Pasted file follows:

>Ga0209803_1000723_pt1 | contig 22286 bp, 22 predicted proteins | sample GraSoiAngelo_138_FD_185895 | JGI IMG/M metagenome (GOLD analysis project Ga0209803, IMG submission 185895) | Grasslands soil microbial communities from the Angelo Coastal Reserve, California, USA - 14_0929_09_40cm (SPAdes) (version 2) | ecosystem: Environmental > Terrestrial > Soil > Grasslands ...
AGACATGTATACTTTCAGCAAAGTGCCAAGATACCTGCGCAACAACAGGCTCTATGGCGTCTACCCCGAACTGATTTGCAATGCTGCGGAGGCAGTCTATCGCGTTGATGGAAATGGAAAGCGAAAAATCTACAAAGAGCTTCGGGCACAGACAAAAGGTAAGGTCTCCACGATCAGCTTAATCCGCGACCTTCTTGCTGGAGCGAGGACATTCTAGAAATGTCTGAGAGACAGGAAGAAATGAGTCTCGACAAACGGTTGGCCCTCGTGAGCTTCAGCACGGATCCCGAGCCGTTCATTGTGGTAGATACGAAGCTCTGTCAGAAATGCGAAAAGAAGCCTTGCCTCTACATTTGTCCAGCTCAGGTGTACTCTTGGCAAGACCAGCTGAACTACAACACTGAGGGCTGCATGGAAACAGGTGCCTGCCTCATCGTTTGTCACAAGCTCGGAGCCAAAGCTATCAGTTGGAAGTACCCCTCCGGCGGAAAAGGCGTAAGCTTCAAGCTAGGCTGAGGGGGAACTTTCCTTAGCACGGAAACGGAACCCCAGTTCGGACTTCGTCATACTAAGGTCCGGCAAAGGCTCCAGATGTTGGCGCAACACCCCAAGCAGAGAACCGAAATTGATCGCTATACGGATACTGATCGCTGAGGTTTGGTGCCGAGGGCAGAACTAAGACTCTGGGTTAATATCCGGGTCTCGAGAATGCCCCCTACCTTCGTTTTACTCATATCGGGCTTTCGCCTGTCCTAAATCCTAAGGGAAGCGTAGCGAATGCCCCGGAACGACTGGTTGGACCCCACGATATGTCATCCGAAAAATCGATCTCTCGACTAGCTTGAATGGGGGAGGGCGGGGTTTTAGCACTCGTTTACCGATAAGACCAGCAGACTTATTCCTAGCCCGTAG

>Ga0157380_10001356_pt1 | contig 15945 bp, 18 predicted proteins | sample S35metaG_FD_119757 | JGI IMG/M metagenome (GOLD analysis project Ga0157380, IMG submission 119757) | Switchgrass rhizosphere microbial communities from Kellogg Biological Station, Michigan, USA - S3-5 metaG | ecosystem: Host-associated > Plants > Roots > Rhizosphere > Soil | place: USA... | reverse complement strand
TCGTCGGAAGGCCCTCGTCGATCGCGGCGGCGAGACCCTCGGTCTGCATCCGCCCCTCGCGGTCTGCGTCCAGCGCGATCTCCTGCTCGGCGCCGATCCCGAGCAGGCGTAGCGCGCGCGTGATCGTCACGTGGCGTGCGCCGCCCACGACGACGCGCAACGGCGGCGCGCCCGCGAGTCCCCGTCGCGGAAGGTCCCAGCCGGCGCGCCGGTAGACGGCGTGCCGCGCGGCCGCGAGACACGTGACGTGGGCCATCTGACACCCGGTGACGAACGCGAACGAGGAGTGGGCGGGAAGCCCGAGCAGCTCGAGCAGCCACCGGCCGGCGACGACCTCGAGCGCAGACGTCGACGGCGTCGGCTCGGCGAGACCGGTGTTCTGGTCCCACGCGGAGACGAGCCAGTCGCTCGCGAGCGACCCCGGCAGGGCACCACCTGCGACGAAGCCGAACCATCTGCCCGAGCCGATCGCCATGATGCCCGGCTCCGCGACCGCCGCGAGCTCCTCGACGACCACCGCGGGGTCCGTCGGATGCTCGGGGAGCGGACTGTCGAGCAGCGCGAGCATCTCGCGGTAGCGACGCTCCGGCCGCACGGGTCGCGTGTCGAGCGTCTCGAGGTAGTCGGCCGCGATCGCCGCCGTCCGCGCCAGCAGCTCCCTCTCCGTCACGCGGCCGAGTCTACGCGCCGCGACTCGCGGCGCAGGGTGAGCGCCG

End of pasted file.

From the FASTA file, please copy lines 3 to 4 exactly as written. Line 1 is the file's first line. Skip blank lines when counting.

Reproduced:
>Ga0157380_10001356_pt1 | contig 15945 bp, 18 predicted proteins | sample S35metaG_FD_119757 | JGI IMG/M metagenome (GOLD analysis project Ga0157380, IMG submission 119757) | Switchgrass rhizosphere microbial communities from Kellogg Biological Station, Michigan, USA - S3-5 metaG | ecosystem: Host-associated > Plants > Roots > Rhizosphere > Soil | place: USA... | reverse complement strand
TCGTCGGAAGGCCCTCGTCGATCGCGGCGGCGAGACCCTCGGTCTGCATCCGCCCCTCGCGGTCTGCGTCCAGCGCGATCTCCTGCTCGGCGCCGATCCCGAGCAGGCGTAGCGCGCGCGTGATCGTCACGTGGCGTGCGCCGCCCACGACGACGCGCAACGGCGGCGCGCCCGCGAGTCCCCGTCGCGGAAGGTCCCAGCCGGCGCGCCGGTAGACGGCGTGCCGCGCGGCCGCGAGACACGTGACGTGGGCCATCTGACACCCGGTGACGAACGCGAACGAGGAGTGGGCGGGAAGCCCGAGCAGCTCGAGCAGCCACCGGCCGGCGACGACCTCGAGCGCAGACGTCGACGGCGTCGGCTCGGCGAGACCGGTGTTCTGGTCCCACGCGGAGACGAGCCAGTCGCTCGCGAGCGACCCCGGCAGGGCACCACCTGCGACGAAGCCGAACCATCTGCCCGAGCCGATCGCCATGATGCCCGGCTCCGCGACCGCCGCGAGCTCCTCGACGACCACCGCGGGGTCCGTCGGATGCTCGGGGAGCGGACTGTCGAGCAGCGCGAGCATCTCGCGGTAGCGACGCTCCGGCCGCACGGGTCGCGTGTCGAGCGTCTCGAGGTAGTCGGCCGCGATCGCCGCCGTCCGCGCCAGCAGCTCCCTCTCCGTCACGCGGCCGAGTCTACGCGCCGCGACTCGCGGCGCAGGGTGAGCGCCG